Some of the people I love and admire most, are my family and friends who have converted to Judaism. I am in awe of the commitments they made and the immense responsibilities they took upon themselves. Furthermore, I am blown away by the courage it must have taken to separate from the ways and belief systems of the families they grew up with. The powerful sense of purpose, faith and individual strength they must have had, in order to forge a new pathway for themselves. Observing them is the closest I can come to relating to what we read about Abraham's journey.
This week's Parsha - “lech lecha” - sometimes translated as “Go to Yourself” - is the ultimate lesson on leadership and individuality. Abraham is a pioneer - he is about to channel into the world the way of monotheism; he is leaving everything he knows because of the even deeper seated soul-certainty that an intangible essence is the only thing that is Real. It sounds almost crazy. But it is said G-d called out to that generation and that Abraham was the only one who had the openness to hear him.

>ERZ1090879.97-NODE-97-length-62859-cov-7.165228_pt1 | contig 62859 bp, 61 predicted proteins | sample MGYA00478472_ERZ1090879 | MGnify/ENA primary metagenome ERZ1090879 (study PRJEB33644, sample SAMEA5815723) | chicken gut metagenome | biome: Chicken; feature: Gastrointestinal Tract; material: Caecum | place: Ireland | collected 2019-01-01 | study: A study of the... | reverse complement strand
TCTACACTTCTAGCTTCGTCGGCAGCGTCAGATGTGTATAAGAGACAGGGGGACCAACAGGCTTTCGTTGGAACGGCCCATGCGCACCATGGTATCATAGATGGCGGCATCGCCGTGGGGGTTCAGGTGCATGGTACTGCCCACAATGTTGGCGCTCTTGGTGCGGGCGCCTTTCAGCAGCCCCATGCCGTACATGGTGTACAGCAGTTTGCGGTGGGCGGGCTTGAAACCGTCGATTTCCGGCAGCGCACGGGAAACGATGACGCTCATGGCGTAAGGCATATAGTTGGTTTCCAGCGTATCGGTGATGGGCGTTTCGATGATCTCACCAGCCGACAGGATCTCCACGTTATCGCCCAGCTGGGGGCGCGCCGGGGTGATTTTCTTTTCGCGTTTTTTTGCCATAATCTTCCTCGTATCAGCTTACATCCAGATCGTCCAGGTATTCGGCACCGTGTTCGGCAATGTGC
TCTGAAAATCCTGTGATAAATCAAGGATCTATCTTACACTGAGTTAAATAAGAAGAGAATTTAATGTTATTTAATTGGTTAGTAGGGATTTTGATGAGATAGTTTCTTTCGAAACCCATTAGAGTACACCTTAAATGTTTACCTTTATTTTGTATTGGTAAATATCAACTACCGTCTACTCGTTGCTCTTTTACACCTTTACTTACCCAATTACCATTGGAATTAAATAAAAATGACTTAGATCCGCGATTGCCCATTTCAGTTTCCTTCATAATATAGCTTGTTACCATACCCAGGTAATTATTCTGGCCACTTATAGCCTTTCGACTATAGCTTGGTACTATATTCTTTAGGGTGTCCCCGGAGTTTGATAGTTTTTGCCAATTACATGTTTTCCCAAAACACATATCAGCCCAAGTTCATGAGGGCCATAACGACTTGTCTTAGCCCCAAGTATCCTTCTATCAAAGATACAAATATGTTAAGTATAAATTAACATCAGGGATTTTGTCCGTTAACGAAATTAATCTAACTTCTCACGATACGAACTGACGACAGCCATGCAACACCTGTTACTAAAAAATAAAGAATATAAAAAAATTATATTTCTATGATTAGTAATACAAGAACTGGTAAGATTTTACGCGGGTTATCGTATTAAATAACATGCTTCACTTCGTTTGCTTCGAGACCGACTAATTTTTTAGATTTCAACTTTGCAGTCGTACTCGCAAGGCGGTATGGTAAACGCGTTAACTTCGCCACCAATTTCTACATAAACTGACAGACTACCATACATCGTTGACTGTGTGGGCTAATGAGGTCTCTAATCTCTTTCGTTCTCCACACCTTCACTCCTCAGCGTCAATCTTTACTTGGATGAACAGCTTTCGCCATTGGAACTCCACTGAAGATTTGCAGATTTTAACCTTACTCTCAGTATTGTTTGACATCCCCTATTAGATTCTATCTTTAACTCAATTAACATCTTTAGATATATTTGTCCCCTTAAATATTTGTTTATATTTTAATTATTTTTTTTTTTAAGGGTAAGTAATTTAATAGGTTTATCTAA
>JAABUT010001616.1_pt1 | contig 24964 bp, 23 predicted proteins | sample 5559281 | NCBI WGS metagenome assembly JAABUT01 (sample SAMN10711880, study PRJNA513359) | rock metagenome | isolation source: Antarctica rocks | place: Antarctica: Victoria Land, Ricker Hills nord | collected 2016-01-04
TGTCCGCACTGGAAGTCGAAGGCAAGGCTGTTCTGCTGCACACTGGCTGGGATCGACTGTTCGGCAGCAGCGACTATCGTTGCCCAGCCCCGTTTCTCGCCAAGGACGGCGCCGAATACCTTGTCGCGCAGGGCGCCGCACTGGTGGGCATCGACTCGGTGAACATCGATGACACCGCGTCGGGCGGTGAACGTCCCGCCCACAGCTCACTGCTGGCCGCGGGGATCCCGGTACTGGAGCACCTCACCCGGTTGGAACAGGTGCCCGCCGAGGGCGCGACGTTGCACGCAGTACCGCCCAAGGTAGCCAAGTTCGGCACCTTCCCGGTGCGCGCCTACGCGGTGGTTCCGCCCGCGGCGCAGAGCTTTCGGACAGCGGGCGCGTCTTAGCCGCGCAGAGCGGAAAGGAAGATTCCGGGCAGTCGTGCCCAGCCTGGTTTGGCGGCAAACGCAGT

Of his own choice, Abraham is about to become the first Jew. How does he take that journey? How does he take on the weight of a pilgrimage that will create a seismic shift for generations till this day? How does he depart on every level from his current life in order to usher such a holy awareness into man’s psyche?
G-d gives him three prompts -
“Go you from your land,
from your birthplace
and from your father’s house...”
The torah is suggesting that to truly grow and pioneer we need to have freedom on three levels. We need to be able to lovingly view and separate when necessary, from the prevailing views of the time and culture we find ourselves in, from the norms of our society, and even from the ways of being we have inherited closer to home. This analysis and self excavation can require tremendous courage, but it has the power to elicit change for generations.
Pioneering doesn’t have to be as radical as belief in G-d or even choice of religion - it can be as simple as the words you choose when you speak to yourself, your approach to a political issue, your choice of career or how you educate your children. Leadership can be personal and intimate, but it can still have a momentous effect on the people around you.
How are you pioneering?
Shabbat Shalom. With love and Blessings,